That said, the movie itself isn't as bad as it's reputation suggests. The plot revolves around the title character (voice by Chip Zien, played by various midgets in animatronic duck suits), a sarcastic talking duck from a planet a lot like Earth, except ducks evolved into the dominant life form. Howard is brought to Cleveland, Ohio when an experimental laser beam opens an interdimensional portal. There he befriends an aspiring rock singer (Leah Thompson) and a kooky lab assistant (Tim Robbins), and comes into conflict with various lowlifes, the police, and an evil demon that has possessed the body of a helpful scientist (Jeffrey Jones), all the while trying to get back home.

Gerber's original comic book series and a subsequent adult-oriented magazine weren't kids' stuff. They juxtaposed a funny animal character with bizarre villains and action more typical of Marvel's super-hero books, usually parodying comics, politics, and popular culture in the process. A sexual relationship between Howard and his human girlfriend Beverly was more than just implied. The "Howard the Duck" movie could have either toned down the more adult situations to create a family-friendly action-comedy, or gone straight for ribald satire and gotten an "R" rating. Instead, the filmmakers sought an uncomfortable middle ground that pleases no one. The script is not witty enough for adults and it is too sleazy and scary for young children. The endless duck puns become tiresome. There are, however, a few truly funny moments, such as Howard's shock at being served eggs, or his observation that "If God intended ducks to fly, he wouldn't have taken away our wings."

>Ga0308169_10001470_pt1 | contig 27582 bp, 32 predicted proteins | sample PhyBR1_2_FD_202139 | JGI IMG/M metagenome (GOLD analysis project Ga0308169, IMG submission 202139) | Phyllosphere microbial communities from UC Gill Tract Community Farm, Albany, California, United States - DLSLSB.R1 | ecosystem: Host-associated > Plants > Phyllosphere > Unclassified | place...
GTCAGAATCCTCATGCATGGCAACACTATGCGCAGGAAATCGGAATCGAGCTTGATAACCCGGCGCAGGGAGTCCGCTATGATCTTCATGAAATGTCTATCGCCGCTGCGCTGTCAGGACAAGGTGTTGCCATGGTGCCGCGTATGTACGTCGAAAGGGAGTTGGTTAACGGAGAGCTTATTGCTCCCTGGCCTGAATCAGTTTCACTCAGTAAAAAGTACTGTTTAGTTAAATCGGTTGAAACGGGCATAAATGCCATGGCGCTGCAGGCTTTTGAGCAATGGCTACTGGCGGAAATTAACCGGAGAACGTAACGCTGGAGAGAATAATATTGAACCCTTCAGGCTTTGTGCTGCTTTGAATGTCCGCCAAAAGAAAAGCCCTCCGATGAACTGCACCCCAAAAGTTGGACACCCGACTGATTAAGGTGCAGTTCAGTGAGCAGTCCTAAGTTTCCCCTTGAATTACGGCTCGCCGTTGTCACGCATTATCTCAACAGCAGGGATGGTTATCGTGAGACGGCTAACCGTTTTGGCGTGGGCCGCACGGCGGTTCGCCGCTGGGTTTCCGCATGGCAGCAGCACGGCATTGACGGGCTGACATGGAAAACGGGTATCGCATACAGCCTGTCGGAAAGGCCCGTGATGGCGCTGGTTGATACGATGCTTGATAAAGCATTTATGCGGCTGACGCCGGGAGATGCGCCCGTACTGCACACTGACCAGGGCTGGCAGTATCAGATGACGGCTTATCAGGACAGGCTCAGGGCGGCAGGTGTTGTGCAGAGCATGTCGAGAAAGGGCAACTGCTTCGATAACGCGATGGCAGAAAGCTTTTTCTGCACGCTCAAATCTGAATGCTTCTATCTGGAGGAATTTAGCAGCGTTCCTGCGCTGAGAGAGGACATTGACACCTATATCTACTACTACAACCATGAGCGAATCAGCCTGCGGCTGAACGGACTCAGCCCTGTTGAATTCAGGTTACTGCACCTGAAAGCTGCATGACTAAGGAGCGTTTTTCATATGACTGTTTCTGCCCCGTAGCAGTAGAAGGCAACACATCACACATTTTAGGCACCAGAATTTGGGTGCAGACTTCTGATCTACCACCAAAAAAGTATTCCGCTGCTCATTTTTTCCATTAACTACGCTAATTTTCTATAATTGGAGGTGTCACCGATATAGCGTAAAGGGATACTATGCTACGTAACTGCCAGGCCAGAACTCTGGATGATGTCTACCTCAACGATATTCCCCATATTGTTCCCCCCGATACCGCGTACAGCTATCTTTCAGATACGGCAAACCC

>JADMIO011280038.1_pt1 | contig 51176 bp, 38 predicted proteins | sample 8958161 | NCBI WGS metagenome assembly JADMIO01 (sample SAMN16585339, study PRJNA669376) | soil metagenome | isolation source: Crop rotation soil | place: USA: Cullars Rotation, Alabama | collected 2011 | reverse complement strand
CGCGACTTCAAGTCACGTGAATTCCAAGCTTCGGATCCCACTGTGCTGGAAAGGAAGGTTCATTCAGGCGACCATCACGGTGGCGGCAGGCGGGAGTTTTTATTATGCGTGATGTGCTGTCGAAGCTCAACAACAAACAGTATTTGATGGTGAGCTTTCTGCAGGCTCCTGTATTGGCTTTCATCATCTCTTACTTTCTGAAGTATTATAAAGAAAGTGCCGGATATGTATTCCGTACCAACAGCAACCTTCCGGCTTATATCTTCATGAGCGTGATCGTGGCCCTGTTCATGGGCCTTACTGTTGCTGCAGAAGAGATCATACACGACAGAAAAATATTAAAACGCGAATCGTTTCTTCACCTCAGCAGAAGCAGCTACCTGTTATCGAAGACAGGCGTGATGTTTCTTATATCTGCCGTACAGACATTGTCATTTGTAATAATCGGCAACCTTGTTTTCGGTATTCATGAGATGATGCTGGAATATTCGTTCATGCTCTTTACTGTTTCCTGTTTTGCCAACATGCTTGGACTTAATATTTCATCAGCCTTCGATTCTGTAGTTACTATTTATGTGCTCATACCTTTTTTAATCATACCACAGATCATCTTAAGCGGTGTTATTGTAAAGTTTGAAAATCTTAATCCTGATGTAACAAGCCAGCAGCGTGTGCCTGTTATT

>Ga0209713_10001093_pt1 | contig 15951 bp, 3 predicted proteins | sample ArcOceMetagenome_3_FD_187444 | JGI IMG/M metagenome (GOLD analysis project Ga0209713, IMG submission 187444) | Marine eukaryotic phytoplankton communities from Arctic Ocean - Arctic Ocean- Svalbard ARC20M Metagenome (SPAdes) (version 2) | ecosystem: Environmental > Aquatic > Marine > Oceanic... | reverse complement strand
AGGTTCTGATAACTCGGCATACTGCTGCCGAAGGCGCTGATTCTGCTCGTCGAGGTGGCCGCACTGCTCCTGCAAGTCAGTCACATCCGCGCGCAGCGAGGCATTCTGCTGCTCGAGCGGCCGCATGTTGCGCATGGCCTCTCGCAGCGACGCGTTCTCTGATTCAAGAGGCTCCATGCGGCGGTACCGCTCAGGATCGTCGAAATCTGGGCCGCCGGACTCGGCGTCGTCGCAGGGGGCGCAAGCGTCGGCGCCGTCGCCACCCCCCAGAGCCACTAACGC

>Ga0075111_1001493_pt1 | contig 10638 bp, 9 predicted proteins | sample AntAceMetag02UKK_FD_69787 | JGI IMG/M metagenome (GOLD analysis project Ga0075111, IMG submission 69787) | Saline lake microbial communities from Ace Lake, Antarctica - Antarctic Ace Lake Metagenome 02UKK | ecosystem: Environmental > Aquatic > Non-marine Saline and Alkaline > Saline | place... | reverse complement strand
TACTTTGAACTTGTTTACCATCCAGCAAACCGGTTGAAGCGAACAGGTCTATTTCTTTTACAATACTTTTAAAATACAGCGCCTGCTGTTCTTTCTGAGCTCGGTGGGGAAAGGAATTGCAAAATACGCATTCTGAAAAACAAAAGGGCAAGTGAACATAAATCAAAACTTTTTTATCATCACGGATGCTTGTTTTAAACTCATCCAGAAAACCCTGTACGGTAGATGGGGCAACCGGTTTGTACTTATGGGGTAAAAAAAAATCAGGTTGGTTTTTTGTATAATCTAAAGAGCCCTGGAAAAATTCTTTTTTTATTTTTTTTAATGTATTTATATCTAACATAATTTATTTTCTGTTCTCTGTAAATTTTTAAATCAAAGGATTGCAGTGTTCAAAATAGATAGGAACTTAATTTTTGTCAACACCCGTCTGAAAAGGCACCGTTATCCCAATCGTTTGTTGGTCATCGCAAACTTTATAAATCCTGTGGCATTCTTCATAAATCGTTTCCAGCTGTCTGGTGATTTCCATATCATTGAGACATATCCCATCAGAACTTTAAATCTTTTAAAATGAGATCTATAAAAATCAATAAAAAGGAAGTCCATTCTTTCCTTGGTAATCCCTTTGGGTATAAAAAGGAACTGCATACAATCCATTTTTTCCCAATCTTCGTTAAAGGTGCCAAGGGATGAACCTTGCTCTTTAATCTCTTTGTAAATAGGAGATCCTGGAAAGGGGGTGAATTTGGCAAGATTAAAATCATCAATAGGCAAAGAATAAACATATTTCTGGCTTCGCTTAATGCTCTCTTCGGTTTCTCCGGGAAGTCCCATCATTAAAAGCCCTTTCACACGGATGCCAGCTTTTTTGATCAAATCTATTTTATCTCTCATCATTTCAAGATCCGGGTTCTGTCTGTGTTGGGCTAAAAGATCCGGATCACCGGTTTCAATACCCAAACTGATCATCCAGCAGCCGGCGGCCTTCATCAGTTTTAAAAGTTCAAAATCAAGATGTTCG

The direction is uneven. The reaction of several characters to meeting a talking alien duck seems muted given the circumstances. The special effects are also hit and miss. The animatronic duck suit cost millions, but the actors inside it add little personality. They could have at least waddled when they walked. The demonic Dark Lords of the Universe at the end of the film are portrayed with stop motion animation that is jerky and unrealistic even for the time (perhaps this was intentional, though, to provide a B-movie feel). However, while a bad movie all around, "Howard the Duck" at least stands out for its unique premise. Amidst a sea of formulaic mediocrity, an original idea, even if it's poorly developed, counts for something.

** out ****


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Howard should cameo in Guardians of the Galaxy artphobia
Never understood the hate.. shadys_dreams-953-80708
So bad, it's bad gavbrown01
Pack Mentality thomas_e_clarke69
So bad it's good? kristinjohnston04
This would have been better as an animated film Coolindude